It didn’t seem like it was going to be so bad at first. The whole Volkswagen diesel emissions scandal that had executive heads rolling and consumers demanding satisfaction somehow didn’t translate into disastrous sales numbers for the brand. Until now.
VW started out by offering incentives including a Goodwill Package for existing diesel owners. Those affected were offered a $500 dealer credit, $500 prepaid Visa card, and three years of roadside assistance on their cars. The idea was to generate positive feelings and keep people with the brand.
There were also incentives for existing VW owners to purchase a new car with $2,000 cash back. That number has now dropped to $1,000 to $1,500 depending on the model. Numbers for the month of October were flat despite the industry as a whole seeing a rise, not ideal but certainly not horrible given the scandal.
November was a different story. Three months out from news of the cheat and VW is in a serious nosedive. According to Automotive News, the month of November saw sales down by 25 percent. That’s the steepest decline for the brand since the Great Recession.
Any hope that things would get better with time is gone and there’s genuine concern on the part of dealers that things are only going to get worse. Dealers hoped that emergency aid from VW would help them make it through the rough patch, but a revolving door of executives isn’t reassuring. The lack of a plan also has them on edge and has consumers still questioning whether or not they want a VW in their driveway at all.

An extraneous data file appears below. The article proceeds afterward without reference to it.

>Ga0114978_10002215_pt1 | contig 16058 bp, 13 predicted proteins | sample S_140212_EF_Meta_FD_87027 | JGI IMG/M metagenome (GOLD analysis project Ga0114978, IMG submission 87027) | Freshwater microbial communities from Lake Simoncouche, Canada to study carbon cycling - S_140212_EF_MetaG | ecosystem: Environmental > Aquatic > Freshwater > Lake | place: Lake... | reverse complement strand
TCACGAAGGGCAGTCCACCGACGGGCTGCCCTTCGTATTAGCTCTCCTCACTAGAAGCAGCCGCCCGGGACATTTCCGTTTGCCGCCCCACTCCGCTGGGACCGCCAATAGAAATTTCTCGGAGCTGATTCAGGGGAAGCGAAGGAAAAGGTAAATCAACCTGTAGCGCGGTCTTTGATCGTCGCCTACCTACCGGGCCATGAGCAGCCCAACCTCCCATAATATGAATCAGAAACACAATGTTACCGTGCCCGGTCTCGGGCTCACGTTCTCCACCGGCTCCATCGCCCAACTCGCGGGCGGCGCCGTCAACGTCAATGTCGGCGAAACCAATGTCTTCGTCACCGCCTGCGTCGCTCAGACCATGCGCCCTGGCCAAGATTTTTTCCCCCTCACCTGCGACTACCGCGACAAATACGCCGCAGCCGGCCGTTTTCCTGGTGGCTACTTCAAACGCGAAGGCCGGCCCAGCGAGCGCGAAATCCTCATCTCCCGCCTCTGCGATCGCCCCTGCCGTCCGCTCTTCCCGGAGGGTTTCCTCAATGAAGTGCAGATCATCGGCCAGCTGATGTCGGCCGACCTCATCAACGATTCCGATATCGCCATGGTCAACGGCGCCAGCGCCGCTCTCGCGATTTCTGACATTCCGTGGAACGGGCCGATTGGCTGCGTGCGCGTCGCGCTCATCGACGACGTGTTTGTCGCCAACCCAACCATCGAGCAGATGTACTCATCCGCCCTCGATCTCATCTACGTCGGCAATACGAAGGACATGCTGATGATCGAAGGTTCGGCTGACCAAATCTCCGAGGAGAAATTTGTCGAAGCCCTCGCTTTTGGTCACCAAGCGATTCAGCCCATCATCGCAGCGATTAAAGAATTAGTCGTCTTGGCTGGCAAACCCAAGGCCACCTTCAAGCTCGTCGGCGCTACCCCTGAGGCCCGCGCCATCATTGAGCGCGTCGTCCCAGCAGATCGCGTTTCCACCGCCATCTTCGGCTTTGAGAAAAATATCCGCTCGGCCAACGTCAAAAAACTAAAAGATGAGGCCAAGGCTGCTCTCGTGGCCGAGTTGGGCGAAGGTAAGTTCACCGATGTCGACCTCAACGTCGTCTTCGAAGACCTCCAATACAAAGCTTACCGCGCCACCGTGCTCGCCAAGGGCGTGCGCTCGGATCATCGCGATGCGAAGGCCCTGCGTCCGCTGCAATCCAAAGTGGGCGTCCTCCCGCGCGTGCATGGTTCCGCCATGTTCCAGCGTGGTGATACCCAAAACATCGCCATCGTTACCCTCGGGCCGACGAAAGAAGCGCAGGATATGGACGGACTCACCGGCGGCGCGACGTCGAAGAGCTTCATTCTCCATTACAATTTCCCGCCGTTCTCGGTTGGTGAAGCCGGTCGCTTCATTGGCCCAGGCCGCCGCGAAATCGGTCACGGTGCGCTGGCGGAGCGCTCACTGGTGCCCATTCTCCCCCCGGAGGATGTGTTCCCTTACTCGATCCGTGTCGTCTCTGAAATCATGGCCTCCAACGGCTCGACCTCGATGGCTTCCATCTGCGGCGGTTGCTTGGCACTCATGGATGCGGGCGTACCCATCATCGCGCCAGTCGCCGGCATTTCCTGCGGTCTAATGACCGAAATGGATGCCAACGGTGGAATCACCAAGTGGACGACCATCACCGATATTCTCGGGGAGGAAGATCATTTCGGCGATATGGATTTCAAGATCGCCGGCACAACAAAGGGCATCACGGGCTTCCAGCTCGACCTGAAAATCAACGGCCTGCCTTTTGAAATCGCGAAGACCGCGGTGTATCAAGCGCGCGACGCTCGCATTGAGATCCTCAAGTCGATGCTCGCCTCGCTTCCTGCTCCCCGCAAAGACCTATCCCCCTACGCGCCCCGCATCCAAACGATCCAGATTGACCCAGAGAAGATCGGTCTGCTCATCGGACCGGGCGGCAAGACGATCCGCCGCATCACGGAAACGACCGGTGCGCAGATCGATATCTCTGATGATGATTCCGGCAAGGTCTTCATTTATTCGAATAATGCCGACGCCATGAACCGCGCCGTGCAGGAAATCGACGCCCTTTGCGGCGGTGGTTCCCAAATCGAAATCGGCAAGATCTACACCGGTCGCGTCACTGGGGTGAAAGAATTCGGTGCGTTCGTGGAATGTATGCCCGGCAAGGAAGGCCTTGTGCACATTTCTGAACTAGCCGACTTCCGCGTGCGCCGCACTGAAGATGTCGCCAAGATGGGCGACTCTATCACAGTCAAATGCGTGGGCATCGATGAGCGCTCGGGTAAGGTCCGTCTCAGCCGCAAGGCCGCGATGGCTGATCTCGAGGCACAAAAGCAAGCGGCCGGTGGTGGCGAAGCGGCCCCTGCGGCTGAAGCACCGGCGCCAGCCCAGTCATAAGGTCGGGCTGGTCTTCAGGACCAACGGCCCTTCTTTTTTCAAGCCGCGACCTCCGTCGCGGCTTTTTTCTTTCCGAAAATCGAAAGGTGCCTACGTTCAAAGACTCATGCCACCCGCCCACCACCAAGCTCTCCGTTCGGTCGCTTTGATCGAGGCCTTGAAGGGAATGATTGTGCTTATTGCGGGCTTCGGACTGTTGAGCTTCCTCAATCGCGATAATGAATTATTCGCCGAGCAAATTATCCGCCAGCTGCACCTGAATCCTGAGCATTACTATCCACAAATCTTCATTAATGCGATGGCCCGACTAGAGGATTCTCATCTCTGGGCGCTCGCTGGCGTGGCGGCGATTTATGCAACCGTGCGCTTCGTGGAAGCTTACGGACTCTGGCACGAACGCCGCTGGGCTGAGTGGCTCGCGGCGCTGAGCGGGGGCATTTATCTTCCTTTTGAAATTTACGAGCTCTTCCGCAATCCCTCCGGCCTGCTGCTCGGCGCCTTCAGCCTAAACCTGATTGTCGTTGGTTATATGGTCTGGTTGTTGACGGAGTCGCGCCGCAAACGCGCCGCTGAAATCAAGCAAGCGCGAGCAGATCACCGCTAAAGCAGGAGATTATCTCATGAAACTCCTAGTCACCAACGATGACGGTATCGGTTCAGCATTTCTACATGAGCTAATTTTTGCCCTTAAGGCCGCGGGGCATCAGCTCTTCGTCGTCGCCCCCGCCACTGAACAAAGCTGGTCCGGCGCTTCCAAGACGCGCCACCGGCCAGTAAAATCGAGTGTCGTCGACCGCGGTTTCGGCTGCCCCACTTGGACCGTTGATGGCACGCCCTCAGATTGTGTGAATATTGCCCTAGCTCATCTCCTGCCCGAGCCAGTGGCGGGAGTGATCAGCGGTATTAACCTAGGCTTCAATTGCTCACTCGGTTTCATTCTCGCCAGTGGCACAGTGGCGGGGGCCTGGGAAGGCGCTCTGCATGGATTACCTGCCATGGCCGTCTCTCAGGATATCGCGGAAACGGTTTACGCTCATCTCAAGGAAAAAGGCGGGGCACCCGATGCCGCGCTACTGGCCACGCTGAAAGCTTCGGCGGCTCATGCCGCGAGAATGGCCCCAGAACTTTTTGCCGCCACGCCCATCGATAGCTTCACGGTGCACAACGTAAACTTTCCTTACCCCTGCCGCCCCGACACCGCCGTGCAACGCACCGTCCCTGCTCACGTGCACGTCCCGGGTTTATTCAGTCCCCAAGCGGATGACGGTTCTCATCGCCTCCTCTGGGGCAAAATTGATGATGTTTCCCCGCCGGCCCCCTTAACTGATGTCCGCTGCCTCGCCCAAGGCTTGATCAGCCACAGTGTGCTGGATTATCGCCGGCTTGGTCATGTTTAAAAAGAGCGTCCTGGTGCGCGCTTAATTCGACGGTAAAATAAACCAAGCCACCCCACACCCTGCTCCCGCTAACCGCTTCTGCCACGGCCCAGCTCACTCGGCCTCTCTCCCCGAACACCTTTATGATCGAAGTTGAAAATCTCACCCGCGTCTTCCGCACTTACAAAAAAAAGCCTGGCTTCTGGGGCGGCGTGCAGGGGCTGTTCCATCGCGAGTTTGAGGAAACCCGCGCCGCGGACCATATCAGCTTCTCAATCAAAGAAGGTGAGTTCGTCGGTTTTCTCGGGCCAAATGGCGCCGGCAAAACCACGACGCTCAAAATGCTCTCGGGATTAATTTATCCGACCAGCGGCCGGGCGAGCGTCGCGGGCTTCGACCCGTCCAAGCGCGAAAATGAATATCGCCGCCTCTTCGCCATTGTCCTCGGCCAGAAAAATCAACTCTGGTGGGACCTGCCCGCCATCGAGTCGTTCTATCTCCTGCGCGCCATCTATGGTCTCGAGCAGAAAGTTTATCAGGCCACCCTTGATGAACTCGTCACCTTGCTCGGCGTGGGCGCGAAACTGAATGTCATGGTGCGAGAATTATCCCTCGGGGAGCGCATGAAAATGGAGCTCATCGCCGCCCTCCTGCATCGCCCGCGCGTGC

Regulatory approval of VW’s plan to put their diesels into compliance is still pending in the US. That plan was submitted hours before a November 20 California deadline proving just how much the company is scrambling to make things right.
It’s not only bad feelings about the diesel scandal that are hampering sales. Inventory is also an issue. Diesels are off the table so that leaves dealers with only gasoline vehicles to sell and they don’t have enough of them on their lots. Some dealers have less than half the inventory they usually have at this time of year with the traditional year-end sales looming.
Low inventories, consumer distrust, and a lack of action to fix diesels already in consumer hands means it’s likely to be anything but a happy holiday season for Volkswagen dealers in the US this year.